2024 European Capital of Culture Tartu, Estonia

Estonia´s second largest city (a bit over 97,000), astride the Emajõgi River a bit over two hours south of Tallinn by car or train, was founded in the 5th century and has long been known as an intellectual/cultural powerhouse (and home to the country´s national university, established in 1632). Much of Its center was destroyed in World War II, but there’s still a good deal of neoclassical architecture, and top attractions/landmarks include the old Lutheran Jaani Kirik (St. John's Church), its oldest, Gothic sections dating back to the 14th century when it was a Catholic church; the town hall, on the central square Raekoja Plats, d completed in a mix of neoclassical, Rococo, and Baroque in 1789; the older, early-19th-century buildings of the University of Tartu, the imposing ruins of the late-14th-century cathedral; and the Upside Down House (you/ve gotta see it to believe it). Other musts: the Tartu City Museum; the modern National Museum of Estonia; Tartamus art museum; the University of Tartu Museum; anhanging out in the boho neighborhood Karlova, the quirky nabe Supilinn (Soup Town), the factory.turned-complex of shops and restaurants Apaaratidas. and along the riverfront walk. And a final note: in addition to a good choice of great restaurants, the bar scene is also pretty lively, thanks of course to all the students.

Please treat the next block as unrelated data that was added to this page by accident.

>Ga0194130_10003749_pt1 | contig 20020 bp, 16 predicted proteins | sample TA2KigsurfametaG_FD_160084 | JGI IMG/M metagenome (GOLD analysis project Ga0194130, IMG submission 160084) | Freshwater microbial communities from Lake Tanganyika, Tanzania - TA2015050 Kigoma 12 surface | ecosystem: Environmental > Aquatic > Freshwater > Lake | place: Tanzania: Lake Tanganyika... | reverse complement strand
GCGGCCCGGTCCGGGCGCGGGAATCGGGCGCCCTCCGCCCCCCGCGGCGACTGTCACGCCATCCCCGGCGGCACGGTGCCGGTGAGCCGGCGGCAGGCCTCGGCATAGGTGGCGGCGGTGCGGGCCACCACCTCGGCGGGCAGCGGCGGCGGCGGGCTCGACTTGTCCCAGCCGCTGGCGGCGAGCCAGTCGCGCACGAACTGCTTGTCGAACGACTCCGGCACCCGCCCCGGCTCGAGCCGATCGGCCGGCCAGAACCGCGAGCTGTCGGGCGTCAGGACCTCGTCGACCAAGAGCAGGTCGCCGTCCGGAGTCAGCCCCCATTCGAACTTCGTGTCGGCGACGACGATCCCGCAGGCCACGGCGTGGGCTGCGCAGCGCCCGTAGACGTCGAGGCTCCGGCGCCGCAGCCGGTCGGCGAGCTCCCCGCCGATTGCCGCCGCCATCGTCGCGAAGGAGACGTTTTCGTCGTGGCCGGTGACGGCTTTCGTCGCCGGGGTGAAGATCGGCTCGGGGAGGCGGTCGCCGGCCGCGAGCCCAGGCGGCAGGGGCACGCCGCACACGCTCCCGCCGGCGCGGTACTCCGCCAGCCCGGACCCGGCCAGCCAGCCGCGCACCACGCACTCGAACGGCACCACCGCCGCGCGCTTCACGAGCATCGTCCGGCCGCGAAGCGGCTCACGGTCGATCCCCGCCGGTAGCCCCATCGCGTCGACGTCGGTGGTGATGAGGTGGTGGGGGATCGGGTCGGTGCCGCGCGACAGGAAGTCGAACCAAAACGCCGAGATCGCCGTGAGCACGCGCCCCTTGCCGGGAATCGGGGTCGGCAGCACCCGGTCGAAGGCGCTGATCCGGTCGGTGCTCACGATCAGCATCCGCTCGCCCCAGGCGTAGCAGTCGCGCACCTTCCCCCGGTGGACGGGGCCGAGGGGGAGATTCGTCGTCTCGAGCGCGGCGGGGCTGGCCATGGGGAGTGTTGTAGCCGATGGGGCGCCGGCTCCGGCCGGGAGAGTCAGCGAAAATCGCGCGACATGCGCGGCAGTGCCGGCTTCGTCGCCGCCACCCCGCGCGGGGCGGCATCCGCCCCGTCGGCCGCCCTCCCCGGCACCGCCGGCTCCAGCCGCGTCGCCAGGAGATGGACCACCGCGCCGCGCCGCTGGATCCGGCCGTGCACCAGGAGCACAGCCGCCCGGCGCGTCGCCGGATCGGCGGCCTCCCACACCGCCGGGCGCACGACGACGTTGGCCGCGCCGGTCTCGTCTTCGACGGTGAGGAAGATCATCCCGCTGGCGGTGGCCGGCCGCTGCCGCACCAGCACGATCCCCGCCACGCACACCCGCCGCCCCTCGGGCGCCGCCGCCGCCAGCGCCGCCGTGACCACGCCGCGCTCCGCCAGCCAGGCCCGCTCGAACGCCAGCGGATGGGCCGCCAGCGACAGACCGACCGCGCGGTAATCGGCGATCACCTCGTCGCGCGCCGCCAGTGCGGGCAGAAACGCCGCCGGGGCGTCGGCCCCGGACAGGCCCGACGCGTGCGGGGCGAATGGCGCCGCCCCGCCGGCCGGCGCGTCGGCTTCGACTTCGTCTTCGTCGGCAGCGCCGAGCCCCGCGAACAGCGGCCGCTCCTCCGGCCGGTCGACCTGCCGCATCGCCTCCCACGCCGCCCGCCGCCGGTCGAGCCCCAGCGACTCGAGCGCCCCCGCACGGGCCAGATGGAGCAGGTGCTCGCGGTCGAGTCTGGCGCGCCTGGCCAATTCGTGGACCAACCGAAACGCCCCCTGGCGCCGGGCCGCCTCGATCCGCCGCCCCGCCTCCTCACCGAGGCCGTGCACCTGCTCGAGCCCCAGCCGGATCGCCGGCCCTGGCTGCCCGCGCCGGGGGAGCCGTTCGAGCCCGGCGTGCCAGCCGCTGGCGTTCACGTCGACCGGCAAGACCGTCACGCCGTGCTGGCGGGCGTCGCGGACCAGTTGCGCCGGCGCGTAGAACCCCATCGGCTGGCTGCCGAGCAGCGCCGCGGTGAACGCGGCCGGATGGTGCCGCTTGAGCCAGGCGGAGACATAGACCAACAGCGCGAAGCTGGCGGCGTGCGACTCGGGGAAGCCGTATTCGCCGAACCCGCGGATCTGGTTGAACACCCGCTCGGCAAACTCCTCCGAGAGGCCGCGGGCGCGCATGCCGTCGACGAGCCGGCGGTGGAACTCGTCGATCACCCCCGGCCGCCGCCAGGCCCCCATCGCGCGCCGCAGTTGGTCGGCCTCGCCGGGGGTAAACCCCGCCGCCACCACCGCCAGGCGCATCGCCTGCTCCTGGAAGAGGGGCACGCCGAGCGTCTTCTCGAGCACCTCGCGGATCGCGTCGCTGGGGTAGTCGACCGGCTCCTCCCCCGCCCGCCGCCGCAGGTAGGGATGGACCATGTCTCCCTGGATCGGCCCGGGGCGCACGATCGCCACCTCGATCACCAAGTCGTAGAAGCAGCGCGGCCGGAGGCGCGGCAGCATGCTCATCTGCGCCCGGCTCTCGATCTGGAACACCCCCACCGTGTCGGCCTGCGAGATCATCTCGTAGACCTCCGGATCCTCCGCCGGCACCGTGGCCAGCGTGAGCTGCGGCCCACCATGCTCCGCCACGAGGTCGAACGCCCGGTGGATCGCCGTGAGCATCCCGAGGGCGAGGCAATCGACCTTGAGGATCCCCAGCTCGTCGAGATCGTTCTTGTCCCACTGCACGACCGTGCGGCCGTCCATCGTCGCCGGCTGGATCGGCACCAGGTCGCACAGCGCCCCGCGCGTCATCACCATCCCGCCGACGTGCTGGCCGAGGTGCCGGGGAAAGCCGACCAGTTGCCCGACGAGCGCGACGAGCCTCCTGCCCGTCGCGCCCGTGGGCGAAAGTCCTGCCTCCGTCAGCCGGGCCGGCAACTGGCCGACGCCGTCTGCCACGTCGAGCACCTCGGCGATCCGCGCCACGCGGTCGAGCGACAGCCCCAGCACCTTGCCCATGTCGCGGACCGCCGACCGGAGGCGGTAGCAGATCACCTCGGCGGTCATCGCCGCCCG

Across a wide variety of more than a thousand events throughout the year, in addition to focusing on Tartu and southern Estonia the creative theme of Tartu 2024 is “Arts of Survival” —  concretely, “awareness,”  “co-creation,”  “uniqueness,” and “sustainability — make up “the knowledge, skills and values that will help us lead a good life in the future” (One of my faves: “A Washing Machine Made of Beetroot”). More info: Tartu2024.ee.

Read more in my post European Capitals of Culture 2024: Bad Ischl, Bodø, and Tartu.




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